Water Framework Directive: Characterisation Of Reference Conditions And Testing Of Typology Of Rivers

Final Report - ERTDI Report 31 - Kelly-Quinn et al

Summary: A survey of 50 sites previously classified as high quality by the EPA, to determine whether they were of high ecological status (and thus could be used as reference conditions) and to use these spatial reference sites to develop the river typology for the Water Framework Directive.

Published: 2005

ISBN: 1-84095-162-1

Pages: 21

Filesize: 1,032KB

Format: pdf

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Executive Summary

To fulfil the obligations of the Water Framework Directive, a river typology within Ecoregion 17 had to be produced. The objective of this study was to survey 50 sites within Ireland that had been previously classified as high quality by the Environmental Protection Agency, to determine whether they were of high ecological status (and thus could be used as reference conditions) and to use these spatial reference sites to develop the river typology.

The biological elements (macroinvertebrates, phytobenthos and macrophytes) were surveyed at all 50 sites during 2002/2003. Chemistry (ammonia, phosphate, nitrate, nitrite, hardness, alkalinity, dissolved oxygen, pH, temperature, calcium, magnesium, potassium, chloride and sulphate) and basic hydromorphological variables (sediment, bank slope, etc.) were measured during the same period to ensure reference status.

Q-values, TDI and MTR scores were applied to the biological elements to judge reference status, although it was acknowledged that these methods may not be appropriate since different river types cannot be directly compared using these measures. Potential deviations from reference status were identified by the biological elements, chemistry and hydromorphology at 23 sites, although coincidence of impact indication from the different elements only occurred at six sites.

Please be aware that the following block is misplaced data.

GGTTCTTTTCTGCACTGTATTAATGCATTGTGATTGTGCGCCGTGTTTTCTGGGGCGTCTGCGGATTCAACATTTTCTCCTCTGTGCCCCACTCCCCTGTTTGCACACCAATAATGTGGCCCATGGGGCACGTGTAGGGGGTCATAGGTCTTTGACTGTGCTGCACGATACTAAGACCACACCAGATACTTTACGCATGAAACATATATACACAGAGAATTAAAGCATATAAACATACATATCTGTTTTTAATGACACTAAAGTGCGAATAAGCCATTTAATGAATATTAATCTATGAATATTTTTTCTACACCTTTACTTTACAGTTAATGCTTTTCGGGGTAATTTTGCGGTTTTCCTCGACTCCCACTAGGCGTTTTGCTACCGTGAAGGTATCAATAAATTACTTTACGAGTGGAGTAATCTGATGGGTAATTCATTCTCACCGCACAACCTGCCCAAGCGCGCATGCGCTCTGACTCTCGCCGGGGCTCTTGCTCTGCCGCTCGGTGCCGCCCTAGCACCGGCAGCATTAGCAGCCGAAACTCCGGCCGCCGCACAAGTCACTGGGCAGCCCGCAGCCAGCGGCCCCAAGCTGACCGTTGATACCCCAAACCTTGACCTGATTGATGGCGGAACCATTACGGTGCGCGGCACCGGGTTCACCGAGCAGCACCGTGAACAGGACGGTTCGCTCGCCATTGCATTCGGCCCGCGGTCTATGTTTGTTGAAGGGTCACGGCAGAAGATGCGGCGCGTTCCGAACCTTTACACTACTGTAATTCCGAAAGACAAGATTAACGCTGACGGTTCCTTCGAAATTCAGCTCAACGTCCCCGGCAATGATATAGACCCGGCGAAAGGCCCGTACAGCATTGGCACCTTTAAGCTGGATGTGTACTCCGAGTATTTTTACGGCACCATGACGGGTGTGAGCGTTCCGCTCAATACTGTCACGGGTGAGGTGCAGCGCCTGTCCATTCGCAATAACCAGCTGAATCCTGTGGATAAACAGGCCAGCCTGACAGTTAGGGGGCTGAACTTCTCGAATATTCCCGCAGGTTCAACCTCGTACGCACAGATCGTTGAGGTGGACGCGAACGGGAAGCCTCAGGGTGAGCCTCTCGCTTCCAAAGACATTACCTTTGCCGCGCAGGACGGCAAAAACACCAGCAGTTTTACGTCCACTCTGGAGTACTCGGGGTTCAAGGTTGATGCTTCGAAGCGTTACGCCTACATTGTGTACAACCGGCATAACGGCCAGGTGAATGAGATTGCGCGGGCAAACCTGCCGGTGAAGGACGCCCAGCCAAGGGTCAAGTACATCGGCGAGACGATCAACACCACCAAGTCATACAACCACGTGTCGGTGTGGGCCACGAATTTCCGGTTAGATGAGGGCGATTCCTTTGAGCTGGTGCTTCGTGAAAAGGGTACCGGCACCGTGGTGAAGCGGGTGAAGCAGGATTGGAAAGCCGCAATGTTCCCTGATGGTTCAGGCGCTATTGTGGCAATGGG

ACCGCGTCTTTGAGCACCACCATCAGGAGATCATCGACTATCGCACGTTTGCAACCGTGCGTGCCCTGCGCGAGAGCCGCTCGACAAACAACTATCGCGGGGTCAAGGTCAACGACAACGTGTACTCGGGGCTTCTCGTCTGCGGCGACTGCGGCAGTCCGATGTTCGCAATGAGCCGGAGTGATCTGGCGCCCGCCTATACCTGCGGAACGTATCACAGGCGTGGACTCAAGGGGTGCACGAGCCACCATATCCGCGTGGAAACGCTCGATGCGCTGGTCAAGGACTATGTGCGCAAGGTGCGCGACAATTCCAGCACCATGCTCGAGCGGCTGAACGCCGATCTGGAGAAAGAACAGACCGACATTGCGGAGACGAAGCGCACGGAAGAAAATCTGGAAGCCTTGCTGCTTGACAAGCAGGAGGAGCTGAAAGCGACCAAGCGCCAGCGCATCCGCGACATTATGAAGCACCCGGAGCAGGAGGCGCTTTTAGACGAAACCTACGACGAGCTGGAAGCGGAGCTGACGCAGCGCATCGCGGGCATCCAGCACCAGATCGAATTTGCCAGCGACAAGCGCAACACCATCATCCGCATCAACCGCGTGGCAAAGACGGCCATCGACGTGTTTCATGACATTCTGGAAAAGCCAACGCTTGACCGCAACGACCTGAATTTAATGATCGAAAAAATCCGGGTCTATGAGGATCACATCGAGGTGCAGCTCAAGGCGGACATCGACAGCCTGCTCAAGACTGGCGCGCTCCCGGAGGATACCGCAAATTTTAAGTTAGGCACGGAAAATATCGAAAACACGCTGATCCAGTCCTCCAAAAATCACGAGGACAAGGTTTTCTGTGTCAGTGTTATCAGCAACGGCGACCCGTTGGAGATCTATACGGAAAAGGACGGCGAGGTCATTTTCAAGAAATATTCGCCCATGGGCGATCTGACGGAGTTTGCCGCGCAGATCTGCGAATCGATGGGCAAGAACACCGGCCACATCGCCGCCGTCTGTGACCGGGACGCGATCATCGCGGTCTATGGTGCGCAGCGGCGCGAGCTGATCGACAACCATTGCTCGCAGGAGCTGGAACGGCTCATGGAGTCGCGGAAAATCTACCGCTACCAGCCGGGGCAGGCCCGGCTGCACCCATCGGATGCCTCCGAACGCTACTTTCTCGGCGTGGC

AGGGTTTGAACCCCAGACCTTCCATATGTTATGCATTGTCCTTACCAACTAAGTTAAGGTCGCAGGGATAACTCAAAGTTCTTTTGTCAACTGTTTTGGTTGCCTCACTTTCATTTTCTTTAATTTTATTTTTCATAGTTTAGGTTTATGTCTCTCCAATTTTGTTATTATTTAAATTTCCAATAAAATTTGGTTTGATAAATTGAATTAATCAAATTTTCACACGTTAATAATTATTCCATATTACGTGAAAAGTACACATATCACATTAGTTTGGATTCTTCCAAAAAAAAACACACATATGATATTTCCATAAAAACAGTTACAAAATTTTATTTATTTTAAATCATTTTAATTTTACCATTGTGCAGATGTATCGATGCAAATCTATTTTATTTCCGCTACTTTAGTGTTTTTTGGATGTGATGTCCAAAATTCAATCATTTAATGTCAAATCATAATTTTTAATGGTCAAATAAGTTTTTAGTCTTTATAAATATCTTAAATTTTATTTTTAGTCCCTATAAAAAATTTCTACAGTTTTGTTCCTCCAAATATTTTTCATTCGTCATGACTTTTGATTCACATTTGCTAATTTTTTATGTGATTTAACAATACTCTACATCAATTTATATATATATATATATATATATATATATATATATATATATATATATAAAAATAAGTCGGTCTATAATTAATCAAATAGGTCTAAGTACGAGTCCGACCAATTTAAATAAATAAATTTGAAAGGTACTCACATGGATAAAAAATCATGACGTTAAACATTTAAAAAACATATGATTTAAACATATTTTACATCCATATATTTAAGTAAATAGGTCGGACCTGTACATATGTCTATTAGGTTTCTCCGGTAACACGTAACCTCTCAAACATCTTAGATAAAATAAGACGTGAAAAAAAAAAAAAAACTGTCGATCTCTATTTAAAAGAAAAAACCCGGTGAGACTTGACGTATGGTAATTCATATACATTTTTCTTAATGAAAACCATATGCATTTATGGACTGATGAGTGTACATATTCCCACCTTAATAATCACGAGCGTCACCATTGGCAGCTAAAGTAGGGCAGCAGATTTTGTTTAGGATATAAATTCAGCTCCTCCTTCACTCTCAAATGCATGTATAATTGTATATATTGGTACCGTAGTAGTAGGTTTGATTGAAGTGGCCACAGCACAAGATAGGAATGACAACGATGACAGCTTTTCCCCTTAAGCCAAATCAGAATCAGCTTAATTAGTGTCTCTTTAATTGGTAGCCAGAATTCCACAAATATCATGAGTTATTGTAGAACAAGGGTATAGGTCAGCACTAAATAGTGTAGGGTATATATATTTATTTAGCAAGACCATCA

Agreement of a biological response with chemistry only occurred at one site (MOY2). Despite potential minor impacts, it was considered that the development of the typology would suffer more from the omission of river types than from the effect of the potential impacts.

Thus, no sites were excluded, though the status of MOY2 and OGLIN1 should be reviewed in future developments. Several typologies were developed from this dataset: Expert based, Canonical Correspondence Analysis (CCA) based, the WFD System A Typology, and typologies developed from permutations of different environmental variables and variable boundaries.

The permutation-based typologies best segregated the biological elements across all groups, and with combined biological data. A 12-category permutation-based typology was recommended as the best typology, and has now been accepted by the EPA.

Categorisation of the 50 sites, indicator species, and the frequency of different species are shown for the 12 different river types within this typology.